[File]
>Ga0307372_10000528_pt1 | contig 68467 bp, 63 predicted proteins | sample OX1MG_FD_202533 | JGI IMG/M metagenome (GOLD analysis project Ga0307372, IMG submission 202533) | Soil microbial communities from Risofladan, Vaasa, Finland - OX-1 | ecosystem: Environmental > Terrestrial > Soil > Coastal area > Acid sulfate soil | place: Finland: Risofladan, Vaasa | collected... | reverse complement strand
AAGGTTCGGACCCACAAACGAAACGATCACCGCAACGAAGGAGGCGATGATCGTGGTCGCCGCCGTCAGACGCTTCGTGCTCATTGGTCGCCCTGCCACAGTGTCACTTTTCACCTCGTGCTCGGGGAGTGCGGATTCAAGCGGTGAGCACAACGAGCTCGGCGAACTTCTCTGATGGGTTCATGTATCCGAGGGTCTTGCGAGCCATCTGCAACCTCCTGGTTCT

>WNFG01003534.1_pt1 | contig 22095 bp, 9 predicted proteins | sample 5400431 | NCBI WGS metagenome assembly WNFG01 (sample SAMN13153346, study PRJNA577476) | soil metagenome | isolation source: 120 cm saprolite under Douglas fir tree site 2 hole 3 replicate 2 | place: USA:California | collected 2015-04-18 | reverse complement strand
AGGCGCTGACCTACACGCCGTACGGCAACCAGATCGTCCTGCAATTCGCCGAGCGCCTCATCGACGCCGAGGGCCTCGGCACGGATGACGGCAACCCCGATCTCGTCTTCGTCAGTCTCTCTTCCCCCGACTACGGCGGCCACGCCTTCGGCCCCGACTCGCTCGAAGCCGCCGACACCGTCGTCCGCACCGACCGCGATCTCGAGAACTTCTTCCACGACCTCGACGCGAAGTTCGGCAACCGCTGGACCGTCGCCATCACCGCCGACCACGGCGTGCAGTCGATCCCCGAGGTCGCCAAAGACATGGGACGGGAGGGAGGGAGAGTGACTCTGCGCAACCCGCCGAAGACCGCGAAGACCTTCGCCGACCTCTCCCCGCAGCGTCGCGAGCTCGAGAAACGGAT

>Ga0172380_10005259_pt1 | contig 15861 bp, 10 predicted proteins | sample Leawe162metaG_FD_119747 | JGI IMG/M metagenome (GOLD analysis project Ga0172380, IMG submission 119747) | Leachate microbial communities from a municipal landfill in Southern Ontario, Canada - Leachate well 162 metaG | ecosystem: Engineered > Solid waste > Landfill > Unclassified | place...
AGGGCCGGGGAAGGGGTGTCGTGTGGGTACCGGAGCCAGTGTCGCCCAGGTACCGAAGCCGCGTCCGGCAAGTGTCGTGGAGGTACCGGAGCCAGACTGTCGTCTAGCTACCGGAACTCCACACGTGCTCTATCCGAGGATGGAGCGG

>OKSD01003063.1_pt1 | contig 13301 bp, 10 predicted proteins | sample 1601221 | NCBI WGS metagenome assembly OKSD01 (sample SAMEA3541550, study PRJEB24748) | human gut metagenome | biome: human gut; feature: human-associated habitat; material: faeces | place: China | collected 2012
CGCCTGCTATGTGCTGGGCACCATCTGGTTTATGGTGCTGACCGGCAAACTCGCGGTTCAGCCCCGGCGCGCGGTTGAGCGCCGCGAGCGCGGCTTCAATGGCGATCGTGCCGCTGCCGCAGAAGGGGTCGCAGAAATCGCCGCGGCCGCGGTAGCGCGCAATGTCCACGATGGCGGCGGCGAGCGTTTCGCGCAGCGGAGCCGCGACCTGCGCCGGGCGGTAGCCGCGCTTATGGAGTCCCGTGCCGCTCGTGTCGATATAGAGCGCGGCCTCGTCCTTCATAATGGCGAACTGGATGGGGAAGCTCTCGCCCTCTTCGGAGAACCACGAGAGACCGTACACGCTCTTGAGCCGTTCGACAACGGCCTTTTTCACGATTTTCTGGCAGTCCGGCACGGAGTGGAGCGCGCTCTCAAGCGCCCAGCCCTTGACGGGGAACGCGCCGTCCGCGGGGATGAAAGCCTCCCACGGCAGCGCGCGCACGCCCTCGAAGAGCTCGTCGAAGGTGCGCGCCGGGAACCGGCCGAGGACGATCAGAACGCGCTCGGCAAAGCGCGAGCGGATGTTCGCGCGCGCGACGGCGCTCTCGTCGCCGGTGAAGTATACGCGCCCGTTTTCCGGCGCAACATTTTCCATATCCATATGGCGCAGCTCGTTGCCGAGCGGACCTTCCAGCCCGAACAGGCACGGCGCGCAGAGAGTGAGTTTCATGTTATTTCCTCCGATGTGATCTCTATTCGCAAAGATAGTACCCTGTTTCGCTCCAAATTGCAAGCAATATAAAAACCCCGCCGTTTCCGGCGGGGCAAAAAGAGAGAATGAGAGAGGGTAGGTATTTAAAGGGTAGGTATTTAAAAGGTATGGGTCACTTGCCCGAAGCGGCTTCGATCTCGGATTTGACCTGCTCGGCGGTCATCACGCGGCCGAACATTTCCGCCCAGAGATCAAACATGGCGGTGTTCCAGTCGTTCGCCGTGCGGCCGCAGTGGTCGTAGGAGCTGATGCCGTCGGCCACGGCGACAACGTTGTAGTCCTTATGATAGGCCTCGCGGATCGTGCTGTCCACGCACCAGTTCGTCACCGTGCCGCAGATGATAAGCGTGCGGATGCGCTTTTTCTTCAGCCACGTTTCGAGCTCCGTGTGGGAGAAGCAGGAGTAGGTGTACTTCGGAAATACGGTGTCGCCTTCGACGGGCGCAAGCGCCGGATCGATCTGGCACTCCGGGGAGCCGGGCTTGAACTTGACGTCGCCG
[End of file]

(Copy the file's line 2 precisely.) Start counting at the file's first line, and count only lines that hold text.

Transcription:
AAGGTTCGGACCCACAAACGAAACGATCACCGCAACGAAGGAGGCGATGATCGTGGTCGCCGCCGTCAGACGCTTCGTGCTCATTGGTCGCCCTGCCACAGTGTCACTTTTCACCTCGTGCTCGGGGAGTGCGGATTCAAGCGGTGAGCACAACGAGCTCGGCGAACTTCTCTGATGGGTTCATGTATCCGAGGGTCTTGCGAGCCATCTGCAACCTCCTGGTTCT